Tessa Milman OTD, OTR/L(she/her)
Associate Director of the Entry-Level Doctorate of Occupational Therapy Program, and Assistant Professor of Clinical Occupational Therapy
Tessa Milman teaches mental health, clinical reasoning, community programming and qualitative research, utilizing Team-Based Learning and other learner-centered pedagogies. Her courses incorporate diverse perspectives and critical theories, to support occupational therapy students to become culturally humble practitioners who care deeply about lived experiences and embody person-centered and trauma-informed approaches. She has practiced and supervised students in pediatric and adult mental health settings.
When working with children, she worked specifically with families who had experienced trauma and were involved in the foster care system. Her personal journey building her family through adoption from the foster care system has provided her with experiential knowledge about impact of trauma on relationships and participation. She is passionate about integrating lived experience with academic knowledge within teaching and practice, and embedding justice, equity, diversity and inclusion into occupational therapy practice and curriculum. Dr. Milman is on the board of the division’s Diversity, Access, and Equity Committee, where she serves as chair of the curriculum workgroup.
Dr. Milman holds her Doctorate of Occupational Therapy and Master of Arts in Occupational Therapy, both from USC. She earned her BA degree in Sociology from Smith College.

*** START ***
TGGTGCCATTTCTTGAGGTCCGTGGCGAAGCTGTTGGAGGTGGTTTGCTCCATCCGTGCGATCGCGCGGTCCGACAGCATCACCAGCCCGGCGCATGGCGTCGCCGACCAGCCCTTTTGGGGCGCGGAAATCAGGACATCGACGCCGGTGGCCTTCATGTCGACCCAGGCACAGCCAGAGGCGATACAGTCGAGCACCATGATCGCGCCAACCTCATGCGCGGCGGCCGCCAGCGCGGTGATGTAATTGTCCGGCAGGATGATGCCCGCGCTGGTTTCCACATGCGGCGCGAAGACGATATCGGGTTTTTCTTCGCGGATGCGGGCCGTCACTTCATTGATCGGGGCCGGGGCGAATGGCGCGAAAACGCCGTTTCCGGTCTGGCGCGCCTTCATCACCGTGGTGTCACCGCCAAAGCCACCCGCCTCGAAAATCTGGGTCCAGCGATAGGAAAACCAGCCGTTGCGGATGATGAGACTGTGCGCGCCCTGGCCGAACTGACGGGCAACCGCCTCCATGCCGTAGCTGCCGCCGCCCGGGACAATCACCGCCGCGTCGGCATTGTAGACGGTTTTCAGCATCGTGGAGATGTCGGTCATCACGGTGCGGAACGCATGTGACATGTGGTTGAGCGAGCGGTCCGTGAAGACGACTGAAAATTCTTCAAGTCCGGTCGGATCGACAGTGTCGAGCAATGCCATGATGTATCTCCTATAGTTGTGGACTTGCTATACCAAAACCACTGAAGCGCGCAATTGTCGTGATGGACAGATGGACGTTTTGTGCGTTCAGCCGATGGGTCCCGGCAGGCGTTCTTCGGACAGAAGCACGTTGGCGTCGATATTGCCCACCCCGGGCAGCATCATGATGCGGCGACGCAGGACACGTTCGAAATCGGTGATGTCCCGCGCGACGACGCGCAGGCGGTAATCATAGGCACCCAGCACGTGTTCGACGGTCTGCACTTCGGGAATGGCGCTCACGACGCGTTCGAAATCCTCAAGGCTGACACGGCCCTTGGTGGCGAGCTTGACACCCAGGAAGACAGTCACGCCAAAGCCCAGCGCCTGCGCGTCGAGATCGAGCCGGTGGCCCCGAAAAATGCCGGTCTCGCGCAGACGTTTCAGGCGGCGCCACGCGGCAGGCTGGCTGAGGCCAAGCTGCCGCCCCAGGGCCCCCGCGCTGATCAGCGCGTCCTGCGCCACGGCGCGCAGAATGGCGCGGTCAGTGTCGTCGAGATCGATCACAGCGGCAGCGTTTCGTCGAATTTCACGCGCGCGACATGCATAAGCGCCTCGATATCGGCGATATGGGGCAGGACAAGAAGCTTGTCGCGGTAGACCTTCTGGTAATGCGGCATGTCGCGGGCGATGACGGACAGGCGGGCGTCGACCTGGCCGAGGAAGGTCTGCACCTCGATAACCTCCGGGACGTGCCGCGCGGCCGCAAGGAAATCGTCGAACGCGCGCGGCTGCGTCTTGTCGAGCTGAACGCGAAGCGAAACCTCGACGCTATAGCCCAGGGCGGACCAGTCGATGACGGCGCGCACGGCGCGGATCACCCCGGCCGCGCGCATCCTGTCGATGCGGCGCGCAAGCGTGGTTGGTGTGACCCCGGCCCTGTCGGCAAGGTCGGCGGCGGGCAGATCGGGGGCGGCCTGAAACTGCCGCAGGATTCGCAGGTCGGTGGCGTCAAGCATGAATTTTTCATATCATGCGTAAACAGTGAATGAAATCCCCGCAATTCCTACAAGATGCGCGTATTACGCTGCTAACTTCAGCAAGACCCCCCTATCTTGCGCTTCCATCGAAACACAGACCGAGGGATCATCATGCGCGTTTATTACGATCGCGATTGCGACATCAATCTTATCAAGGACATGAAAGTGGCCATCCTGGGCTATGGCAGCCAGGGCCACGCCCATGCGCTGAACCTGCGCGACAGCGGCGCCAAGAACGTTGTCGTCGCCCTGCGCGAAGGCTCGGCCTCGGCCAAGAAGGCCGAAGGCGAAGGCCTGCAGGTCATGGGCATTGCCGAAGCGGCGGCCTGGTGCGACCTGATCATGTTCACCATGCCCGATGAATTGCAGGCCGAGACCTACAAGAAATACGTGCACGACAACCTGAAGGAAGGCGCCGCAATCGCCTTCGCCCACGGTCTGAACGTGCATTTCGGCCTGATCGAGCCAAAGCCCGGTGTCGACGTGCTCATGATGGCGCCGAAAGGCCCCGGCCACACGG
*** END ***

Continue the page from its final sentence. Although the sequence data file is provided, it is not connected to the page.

Doctorate of Occupational Therapy (OTD)
2009 | University of Southern California
Master of Arts (MA)
in Occupational Therapy
2008 | University of Southern California
Bachelor of Arts (BA)
2001 | Smith College
Yue, J. W., Delavar, M., Padini, B., Vanstrum, E., Milman, T., & Sideris, J. (2021). The value of occupational therapy student participation in university-based student-run free clinics in the United States. Journal of Occupational Therapy Education, 5(4), 13. https://doi.org/10.26681/jote.2021.050413 Show abstract
While student-run free clinic (SRFC) participation is well-documented among many health professions, no study has comprehensively characterized occupational therapy student participation. The purpose of this qualitative study was to understand both the current presence as well as educational impact of occupational therapy student participation in university-based SRFCs in the United States (U.S). Data collection occurred through a national survey and semi-structured interviews. Surveys were sent to representatives (e.g. program directors, faculty advisors, and student leaders) at all 190 accredited occupational therapy schools. Of these, 118 responded, for an overall response rate of 62.1%. Semi-structured interviews were conducted with a purposeful sample of physician’s assistant, medical, pharmacy, and occupational therapy students (N=9). Results showed that 12.7% of schools contributed volunteers to at least one SRFC (N=15). Themes included that occupational therapy students provided a unique perspective to the interprofessional team, educated other students about occupational therapy’s scope, and demonstrated strong patient interviewing skills. They also learned from opportunities to explore future career possibilities, engage in interdisciplinary teamwork, and practice skills in a safe space. Occupational therapy programs have a relatively low rate of participation (12.7%) in SRFCs compared to other health professions nationally. However, occupational therapy and other health professional students report that occupational therapy student participation creates important educational opportunities. These opportunities may strengthen occupational therapy’s role in interprofessional team-based care, especially within the emerging practice area of primary care.